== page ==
Garth Brooks offered up what he called a simple solution to the controversy in Ireland over his five canceled concerts: "Open it up for five nights, let everybody have fun, then go to work on never letting it happen again."
At a news conference in Nashville, the country superstar underscored his position of playing all five concerts -- or none -- after the Dublin City Council last week denied permits for two of the shows. Fans bought 400,000 tickets to the shows that had been slated for July 25-29 at the 83,000-capacity Croke Park Stadium in Dublin.
"It keeps getting put on my side," Brooks, 52, said of blame for the cancellation of all five shows, emphasizing it's always been his practice to treat fans equally. "The statement was 'Garth, with a simple yes you can make 240,000 people happy.' My answer was, 'With a simple yes you can make 400,000 people happy."
Government officials meanwhile declined a motion for emergency legislation that would allow for an appeal of the Dublin council's denial of the concert permits. That led promoter Peter Aiken of Aiken Productions to declare, "It's game over for the Garth Brooks concerts."
The cancellations will cost Dublin an estimated $68 million in lost revenue from those who would have attended the five concerts, Irish Sen. Averil Power told the
"If the prime minister himself wants to talk to me," Brooks said, "I will, crawl, swim or fly over there, I will sit in front of him, I will drop on my knees and beg him to let me play."
He referred to the situation as “a dark cloud” hanging over the news conference that was intended to celebrate his new association with
Brooks said he was working on a new album that would be released later this year, probably around Black Friday in November. He also announced that his music, long withheld from
As for the world tour, Brooks said he'll identify the opening city on Monday by way of a phone call he promised to a young fan, who asked about it during Brooks' run of shows in Las Vegas. Then he'll reveal the information to the rest of the world.
Brooks announced last year that in 2014 he would end his long hiatus from touring, which he took to focus on being a full-time father to his three daughters.
"That's the greatest gift you could have possibly given me," he said Thursday.
Shortly thereafter he announced the Garth Brooks Comeback Special Event at Croke Park Stadium, a venue built for Gaelic football matches, occasional concerts and other special events.
On Thursday he said he had envisioned those performances being his opportunity to create something akin to the Elvis Presley Comeback Special in 1968.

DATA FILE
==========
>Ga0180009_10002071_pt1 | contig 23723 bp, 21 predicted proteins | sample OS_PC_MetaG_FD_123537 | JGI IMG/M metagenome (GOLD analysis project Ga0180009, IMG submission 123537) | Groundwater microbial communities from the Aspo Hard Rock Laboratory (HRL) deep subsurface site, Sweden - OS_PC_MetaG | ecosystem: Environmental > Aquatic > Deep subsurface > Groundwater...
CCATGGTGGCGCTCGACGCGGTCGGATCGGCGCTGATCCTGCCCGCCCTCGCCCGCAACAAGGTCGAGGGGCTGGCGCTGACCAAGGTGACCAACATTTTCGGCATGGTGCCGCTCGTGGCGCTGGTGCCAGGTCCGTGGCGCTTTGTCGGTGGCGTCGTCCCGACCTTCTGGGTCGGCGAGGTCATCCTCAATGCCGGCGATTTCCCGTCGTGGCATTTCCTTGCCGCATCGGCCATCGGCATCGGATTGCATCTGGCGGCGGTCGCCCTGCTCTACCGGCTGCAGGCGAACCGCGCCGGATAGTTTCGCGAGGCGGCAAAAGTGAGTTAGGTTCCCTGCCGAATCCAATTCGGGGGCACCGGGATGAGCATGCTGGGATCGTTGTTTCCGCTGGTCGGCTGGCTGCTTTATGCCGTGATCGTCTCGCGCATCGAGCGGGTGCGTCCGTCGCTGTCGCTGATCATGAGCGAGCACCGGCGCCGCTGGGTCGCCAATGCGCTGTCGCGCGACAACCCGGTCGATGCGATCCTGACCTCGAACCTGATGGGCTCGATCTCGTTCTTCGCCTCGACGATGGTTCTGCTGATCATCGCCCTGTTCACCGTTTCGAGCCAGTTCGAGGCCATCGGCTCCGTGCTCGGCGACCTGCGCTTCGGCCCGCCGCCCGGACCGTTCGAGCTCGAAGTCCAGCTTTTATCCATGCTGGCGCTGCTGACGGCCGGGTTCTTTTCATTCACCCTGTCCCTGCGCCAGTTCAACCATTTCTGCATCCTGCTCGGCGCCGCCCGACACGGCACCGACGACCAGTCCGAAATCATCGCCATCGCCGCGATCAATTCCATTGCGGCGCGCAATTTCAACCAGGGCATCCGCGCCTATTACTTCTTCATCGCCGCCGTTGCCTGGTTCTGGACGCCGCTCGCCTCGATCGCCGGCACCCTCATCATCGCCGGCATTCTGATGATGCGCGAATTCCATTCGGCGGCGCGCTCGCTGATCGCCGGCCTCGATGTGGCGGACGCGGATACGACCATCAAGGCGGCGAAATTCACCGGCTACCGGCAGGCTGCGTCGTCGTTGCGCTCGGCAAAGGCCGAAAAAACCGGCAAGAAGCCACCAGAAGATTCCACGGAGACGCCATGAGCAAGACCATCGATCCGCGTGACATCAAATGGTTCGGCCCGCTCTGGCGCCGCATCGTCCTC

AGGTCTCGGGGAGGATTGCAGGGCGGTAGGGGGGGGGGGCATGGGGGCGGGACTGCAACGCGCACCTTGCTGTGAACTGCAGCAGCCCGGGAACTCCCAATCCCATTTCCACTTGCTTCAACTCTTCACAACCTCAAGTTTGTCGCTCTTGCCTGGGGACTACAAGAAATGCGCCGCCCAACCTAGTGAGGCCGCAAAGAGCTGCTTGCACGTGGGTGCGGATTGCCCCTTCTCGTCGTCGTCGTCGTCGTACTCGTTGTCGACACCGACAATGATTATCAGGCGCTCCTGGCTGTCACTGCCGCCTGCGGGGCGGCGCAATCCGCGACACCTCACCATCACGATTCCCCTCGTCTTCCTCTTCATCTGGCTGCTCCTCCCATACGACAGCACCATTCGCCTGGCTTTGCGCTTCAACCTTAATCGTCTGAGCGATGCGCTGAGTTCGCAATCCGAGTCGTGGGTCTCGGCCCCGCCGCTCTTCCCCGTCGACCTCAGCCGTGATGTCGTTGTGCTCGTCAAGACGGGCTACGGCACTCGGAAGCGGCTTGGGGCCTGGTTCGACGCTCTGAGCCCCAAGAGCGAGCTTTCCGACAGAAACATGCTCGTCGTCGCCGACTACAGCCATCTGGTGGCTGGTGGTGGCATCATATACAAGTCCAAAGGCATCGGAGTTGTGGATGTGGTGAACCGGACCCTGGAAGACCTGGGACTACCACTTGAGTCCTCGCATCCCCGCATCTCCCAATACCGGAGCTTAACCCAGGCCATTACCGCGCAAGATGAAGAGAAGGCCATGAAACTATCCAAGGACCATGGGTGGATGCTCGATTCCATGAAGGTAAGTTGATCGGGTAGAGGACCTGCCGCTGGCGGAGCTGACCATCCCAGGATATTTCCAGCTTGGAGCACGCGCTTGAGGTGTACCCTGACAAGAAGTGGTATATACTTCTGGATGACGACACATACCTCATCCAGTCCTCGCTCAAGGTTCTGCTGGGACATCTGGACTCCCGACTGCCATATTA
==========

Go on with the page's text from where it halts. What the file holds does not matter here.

Brooks had played Croke Park in 1997 while it was still under construction, and he said at the time, "When this stadium is finished, I would love to come back and try to fill it again ... this time to the brink."
Announcing his first large-scale concerts in January, Brooks cited that promise and said, "We're back to do just that."
Tickets for three shows went on sale in January and sold out within minutes. Demand was such that that two more shows were added, both of which also sold out.
Promoter Aiken told The Times recently that Brooks "definitely" could have sold out more concerts, adding, "I don't know where it could have stopped."
In all, nearly 400,000 tickets were sold for the July 25-29 concerts, representing almost 10% of the Republic of Ireland's population of 4.6 million (though the concert organizers noted that 70,000 tickets were sold to fans who would be traveling from other countries).
Last week the Dublin City Council denied permits for two of the five shows. Some residents near Croke Park objected to the influx of concertgoers into their neighborhoods and cited an agreement between the Gaelic Athletic Assn. and the city limiting special events such as concerts to three per year.
Aiken said he'd been in close contact with city officials throughout the planning process and had been given no indication there was any issue with the five shows taking place. Brooks also said Thursday that before last week, "At no time did anybody ever say 'Whoa! Whoa!' "
After the council's permit denial, Brooks said he preferred to play "all five shows, or none at all," and when the council refused to grant the additional permits, Aiken Promotions announced that all five shows were being canceled.
In a letter sent Wednesday to Aiken, Brooks said, "I hope you understand that to play for 400,000 people would be a dream, but to tell 160,000 of those people that they are not welcome would be a nightmare."
Brooks' letter also advised Aiken that "I will go to the last second" to salvage the five Dublin shows if "the powers that be" in Ireland could clear the way.
He told Aiken, "Our guys are still en route and if there is any chance that the five planned concerts can be salvaged and nobody is being let down then we can proceed as planned until the refunds begin.
"If you tell me, 'Garth, thanks but it is over,' I will cease my efforts and bring our people and gear back to the States."
In his letter, Brooks also told Aiken, "I cannot begin to tell you how badly my heart is breaking right now."
When Brooks stepped away from the limelight in 2001, he was one of the biggest stars in all of pop music. He placed eight albums at No. 1 on the Billboard 200 Albums chart, his 1991 "Ropin' the Wind" collection holding the top spot for 18 weeks.
His 1998 “Double Live” album spent five weeks at No. 1 and has been certified by the
Seven of his albums have each been certified for sales of more than 10 million copies, and with total sales of 134 million albums, he trails only the Beatles and Presley on the RIAA's ranking of the top-selling album artists of all time.
Sony Music Entertainment Chairman Doug Morris, preceding Brooks at the press event, said, "When you have the chance to add one of the bestselling artists of all time to your roster, you jump at it."